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Scozzari R.,University of Rome La Sapienza | Massaia A.,University of Rome La Sapienza | Trombetta B.,University of Rome La Sapienza | Bellusci G.,University of Rome Tor Vergata | And 3 more authors.
Genome Research | Year: 2014

Sequence diversity and the ages of the deepest nodes of the MSY phylogeny remain largely unexplored due to the severely biased collection of SNPs available for study. We characterized 68 worldwide Y chromosomes by high-coverage nextgeneration sequencing, including 18 deep-rooting ones, and identified 2386 SNPs, 80% of which were novel. Many aspects of this pool of variants resembled the pattern observed among genome-wide de novo events, suggesting that in the MSY, a large proportion of newly arisen alleles has survived in the phylogeny. Some degree of purifying selection emerged in the form of an excess of private missense variants. Our tree recapitulated the previously known topology, but the relative lengths of major branches were drastically modified and the associated node ages were remarkably older. We found significantly different branch lengths when comparing the rare deep-rootedA1b African lineage with the rest of the tree. Our dating results and phylogeography led to the following main conclusions: (1) Patrilineal lineages with ages approaching those of early AMH fossils survive today only in central-western Africa; (2) only a few evolutionarily successful MSY lineages survived between 160 and 115 kya; and (3) an early exit out of Africa (before 70 kya), which fits recent western Asian archaeological evidence, should be considered. Our experimental design produced an unbiased resource of new MSY markers informative for the initial formation of the anatomically modern human gene pool, i.e., a period of our evolution that had been previously considered to be poorly accessible with paternally inherited markers. © 2014 Scozzari et al. Source


Trombetta B.,University of Rome La Sapienza | D'Atanasio E.,University of Rome La Sapienza | Massaia A.,University of Rome La Sapienza | Massaia A.,Wellcome Trust Sanger Institute | And 5 more authors.
PLoS ONE | Year: 2015

Factors affecting the rate and pattern of the mutational process are being identified for human autosomes, but the same relationships for the male specific portion of the Y chromosome (MSY) are not established.We considered 3,390 mutations occurring in 19 sequence bins identified by sequencing 1.5 Mb of the MSY fromeach of 104 present-day chromosomes. The occurrence ofmutations was not proportional to the amount of sequenced bases in each bin, with a 2-fold variation. The regression of the number ofmutations per unit sequence against a number of indicators of the genomic features of each bin, revealed the same fundamental patterns as in the autosomes. By considering the sequences of the same region from two precisely dated ancient specimens, we obtained a calibrated region-specific substitution rate of 0.716 × 10-9/site/year. Despite its lack of recombination and other peculiar features, the MSY then resembles the autosomes in displaying a marked regional heterogeneity of the mutation rate. An immediate implication is that a given figure for the substitution rate only makes sense if bound to a specific DNA region. By strictly applying this principle we obtained an unbiased estimate of the antiquity of lineages relevant to the genetic history of the human Y chromosome. In particular, the two deepest nodes of the tree highlight the survival, in Central-Western Africa, of lineages whose coalescence (291 ky, 95%C.I. 253-343) predates the emergence of anatomicallymodern features in the fossil record. © 2015 Trombetta et al. This is an open access article distributed under the terms of the Creative Commons Attribution License, which permits unrestricted use, distribution, and reproduction in any medium, provided the original author and source are credited. Source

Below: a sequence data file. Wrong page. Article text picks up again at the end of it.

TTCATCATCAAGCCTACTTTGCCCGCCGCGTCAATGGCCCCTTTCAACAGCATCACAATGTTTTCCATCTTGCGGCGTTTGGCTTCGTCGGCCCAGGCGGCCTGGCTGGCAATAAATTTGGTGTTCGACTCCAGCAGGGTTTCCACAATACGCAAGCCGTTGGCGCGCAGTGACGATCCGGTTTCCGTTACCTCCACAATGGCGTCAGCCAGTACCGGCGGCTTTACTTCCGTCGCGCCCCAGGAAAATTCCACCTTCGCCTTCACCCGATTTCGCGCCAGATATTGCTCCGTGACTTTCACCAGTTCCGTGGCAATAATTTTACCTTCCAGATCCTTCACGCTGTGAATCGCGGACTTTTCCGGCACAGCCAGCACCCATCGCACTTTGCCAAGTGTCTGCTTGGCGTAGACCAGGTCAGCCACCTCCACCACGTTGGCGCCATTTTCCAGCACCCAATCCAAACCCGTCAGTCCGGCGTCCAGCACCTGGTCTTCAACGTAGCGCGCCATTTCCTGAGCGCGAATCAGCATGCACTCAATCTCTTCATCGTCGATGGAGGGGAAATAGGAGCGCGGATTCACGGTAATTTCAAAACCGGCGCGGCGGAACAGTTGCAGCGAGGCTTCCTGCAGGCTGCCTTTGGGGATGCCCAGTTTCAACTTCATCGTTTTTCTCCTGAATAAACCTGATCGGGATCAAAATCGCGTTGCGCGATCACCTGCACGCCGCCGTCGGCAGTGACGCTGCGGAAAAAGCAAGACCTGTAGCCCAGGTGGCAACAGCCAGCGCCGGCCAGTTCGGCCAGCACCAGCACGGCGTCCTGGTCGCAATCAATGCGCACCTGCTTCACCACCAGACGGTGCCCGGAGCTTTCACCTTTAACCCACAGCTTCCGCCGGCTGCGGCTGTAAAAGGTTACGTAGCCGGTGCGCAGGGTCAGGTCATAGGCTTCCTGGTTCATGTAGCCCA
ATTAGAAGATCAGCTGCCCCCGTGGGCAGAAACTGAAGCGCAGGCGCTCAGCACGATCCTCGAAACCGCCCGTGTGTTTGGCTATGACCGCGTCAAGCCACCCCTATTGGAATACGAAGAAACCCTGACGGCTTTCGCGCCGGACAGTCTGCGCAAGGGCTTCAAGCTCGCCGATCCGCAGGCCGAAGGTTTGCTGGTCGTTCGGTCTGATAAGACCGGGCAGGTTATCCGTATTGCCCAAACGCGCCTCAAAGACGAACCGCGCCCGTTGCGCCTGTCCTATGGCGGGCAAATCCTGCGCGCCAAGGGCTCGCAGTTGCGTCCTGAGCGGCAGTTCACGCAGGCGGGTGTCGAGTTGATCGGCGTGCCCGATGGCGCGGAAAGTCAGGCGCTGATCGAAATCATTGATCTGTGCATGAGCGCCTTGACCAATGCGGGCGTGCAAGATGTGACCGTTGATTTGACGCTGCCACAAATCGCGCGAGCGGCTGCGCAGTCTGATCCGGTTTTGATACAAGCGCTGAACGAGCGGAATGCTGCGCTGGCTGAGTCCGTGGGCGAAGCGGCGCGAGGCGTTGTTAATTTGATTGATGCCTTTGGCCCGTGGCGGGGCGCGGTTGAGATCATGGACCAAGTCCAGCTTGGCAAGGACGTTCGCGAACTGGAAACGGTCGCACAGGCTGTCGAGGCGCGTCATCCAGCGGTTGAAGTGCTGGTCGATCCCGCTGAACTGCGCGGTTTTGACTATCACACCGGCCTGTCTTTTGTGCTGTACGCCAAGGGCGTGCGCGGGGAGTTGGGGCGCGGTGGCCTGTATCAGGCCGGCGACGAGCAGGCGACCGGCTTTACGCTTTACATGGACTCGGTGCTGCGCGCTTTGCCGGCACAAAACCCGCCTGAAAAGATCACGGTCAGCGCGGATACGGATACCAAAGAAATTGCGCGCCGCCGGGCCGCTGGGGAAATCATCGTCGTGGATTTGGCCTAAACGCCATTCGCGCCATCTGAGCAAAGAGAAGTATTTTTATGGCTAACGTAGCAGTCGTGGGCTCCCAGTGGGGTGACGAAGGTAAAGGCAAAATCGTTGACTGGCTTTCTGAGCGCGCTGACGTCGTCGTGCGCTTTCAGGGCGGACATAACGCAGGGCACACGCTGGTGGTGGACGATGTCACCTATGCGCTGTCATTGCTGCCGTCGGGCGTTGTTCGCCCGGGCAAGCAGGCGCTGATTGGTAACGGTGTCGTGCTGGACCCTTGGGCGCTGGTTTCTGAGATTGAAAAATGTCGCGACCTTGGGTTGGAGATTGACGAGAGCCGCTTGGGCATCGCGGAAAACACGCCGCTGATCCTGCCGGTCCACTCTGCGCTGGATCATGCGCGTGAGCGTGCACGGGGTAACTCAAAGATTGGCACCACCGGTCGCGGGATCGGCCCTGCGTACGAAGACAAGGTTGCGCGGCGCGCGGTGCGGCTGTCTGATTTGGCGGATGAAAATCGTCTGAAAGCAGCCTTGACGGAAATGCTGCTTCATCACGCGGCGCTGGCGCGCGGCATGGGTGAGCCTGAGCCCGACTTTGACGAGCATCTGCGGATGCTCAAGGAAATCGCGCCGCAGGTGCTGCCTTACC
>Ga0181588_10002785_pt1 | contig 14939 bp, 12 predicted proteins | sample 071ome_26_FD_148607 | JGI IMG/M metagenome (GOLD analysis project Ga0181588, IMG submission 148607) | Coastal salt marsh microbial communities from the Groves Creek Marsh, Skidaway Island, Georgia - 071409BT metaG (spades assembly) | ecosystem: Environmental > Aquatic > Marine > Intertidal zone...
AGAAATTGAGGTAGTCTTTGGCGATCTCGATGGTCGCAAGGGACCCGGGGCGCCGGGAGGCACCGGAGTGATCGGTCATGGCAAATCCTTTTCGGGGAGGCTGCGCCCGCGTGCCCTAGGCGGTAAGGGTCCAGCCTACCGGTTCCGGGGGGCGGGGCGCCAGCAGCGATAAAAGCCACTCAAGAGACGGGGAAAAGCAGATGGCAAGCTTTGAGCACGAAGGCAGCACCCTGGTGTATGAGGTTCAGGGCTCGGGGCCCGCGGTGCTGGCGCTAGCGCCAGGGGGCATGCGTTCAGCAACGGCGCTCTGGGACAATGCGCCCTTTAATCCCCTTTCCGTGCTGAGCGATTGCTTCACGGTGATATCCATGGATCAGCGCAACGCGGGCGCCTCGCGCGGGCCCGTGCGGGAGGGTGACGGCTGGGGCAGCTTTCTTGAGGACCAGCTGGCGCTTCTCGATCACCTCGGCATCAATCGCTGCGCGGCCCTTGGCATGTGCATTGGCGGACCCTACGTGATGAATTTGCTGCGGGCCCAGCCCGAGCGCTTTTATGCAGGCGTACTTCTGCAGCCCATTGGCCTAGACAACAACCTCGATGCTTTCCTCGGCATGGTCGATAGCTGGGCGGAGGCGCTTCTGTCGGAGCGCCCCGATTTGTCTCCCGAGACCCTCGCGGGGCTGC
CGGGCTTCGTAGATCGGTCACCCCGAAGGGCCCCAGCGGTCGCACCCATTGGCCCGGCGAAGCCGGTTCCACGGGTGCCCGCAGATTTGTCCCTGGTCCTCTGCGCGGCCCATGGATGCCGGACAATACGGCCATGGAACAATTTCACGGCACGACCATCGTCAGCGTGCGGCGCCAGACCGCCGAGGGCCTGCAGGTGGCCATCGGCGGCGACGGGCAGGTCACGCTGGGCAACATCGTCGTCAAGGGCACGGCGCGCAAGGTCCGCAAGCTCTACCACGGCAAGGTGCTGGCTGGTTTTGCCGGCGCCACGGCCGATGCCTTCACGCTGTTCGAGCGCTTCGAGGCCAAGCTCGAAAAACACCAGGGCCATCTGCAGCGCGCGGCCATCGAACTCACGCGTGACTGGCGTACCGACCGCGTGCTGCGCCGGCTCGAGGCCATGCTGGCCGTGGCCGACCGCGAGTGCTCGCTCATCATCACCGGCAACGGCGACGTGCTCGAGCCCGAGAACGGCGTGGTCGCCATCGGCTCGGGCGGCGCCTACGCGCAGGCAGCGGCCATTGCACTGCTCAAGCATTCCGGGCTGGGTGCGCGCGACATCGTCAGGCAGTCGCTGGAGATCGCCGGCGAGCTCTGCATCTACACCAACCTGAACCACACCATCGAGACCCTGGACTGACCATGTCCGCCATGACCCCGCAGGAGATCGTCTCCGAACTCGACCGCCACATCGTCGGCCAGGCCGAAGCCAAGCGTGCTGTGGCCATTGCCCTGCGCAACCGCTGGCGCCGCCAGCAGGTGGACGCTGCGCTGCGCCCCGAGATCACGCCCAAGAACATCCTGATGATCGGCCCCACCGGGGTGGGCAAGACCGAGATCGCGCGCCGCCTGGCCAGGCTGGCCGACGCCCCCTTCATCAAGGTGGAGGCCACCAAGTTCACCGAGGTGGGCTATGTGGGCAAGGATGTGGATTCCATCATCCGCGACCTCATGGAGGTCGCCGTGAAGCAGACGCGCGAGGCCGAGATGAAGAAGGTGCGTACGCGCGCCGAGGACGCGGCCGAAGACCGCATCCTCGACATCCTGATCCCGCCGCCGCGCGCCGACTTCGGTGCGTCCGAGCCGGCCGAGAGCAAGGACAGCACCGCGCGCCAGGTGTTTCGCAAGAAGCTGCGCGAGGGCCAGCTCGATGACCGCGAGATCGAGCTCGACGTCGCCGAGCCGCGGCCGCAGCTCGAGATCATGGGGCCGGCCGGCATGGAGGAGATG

Noto K.,AncestryDNA | Majidi S.,Tufts University | Edlow A.G.,Tufts Medical Center | Wick H.C.,Tufts University | And 3 more authors.
Journal of Computational Biology | Year: 2015

Methods for translating gene expression signatures into clinically relevant information have typically relied upon having many samples from patients with similar molecular phenotypes. Here, we address the question of what can be done when it is relatively easy to obtain healthy patient samples, but when abnormalities corresponding to disease states may be rare and one-of-a-kind. The associated computational challenge, anomaly detection, is a well-studied machine-learning problem. However, due to the dimensionality and variability of expression data, existing methods based on feature space analysis or individual anomalously expressed genes are insufficient. We present a novel approach, CSAX, that identifies pathways in an individual sample in which the normal expression relationships are disrupted. To evaluate our approach, we have compiled and released a compendium of public expression data sets, reformulated to create a test bed for anomaly detection. We demonstrate the accuracy of CSAX on the data sets in our compendium, compare it to other leading methods, and show that CSAX aids in both identifying anomalies and explaining their underlying biology. We describe an approach to characterizing the difficulty of specific expression anomaly detection tasks. We then illustrate CSAX's value in two developmental case studies. Confirming prior hypotheses, CSAX highlights disruption of platelet activation pathways in a neonate with retinopathy of prematurity and identifies, for the first time, dysregulated oxidative stress response in second trimester amniotic fluid of fetuses with obese mothers. Our approach provides an important step toward identification of individual disease patterns in the era of precision medicine. © Mary Ann Liebert, Inc. 2015. Source

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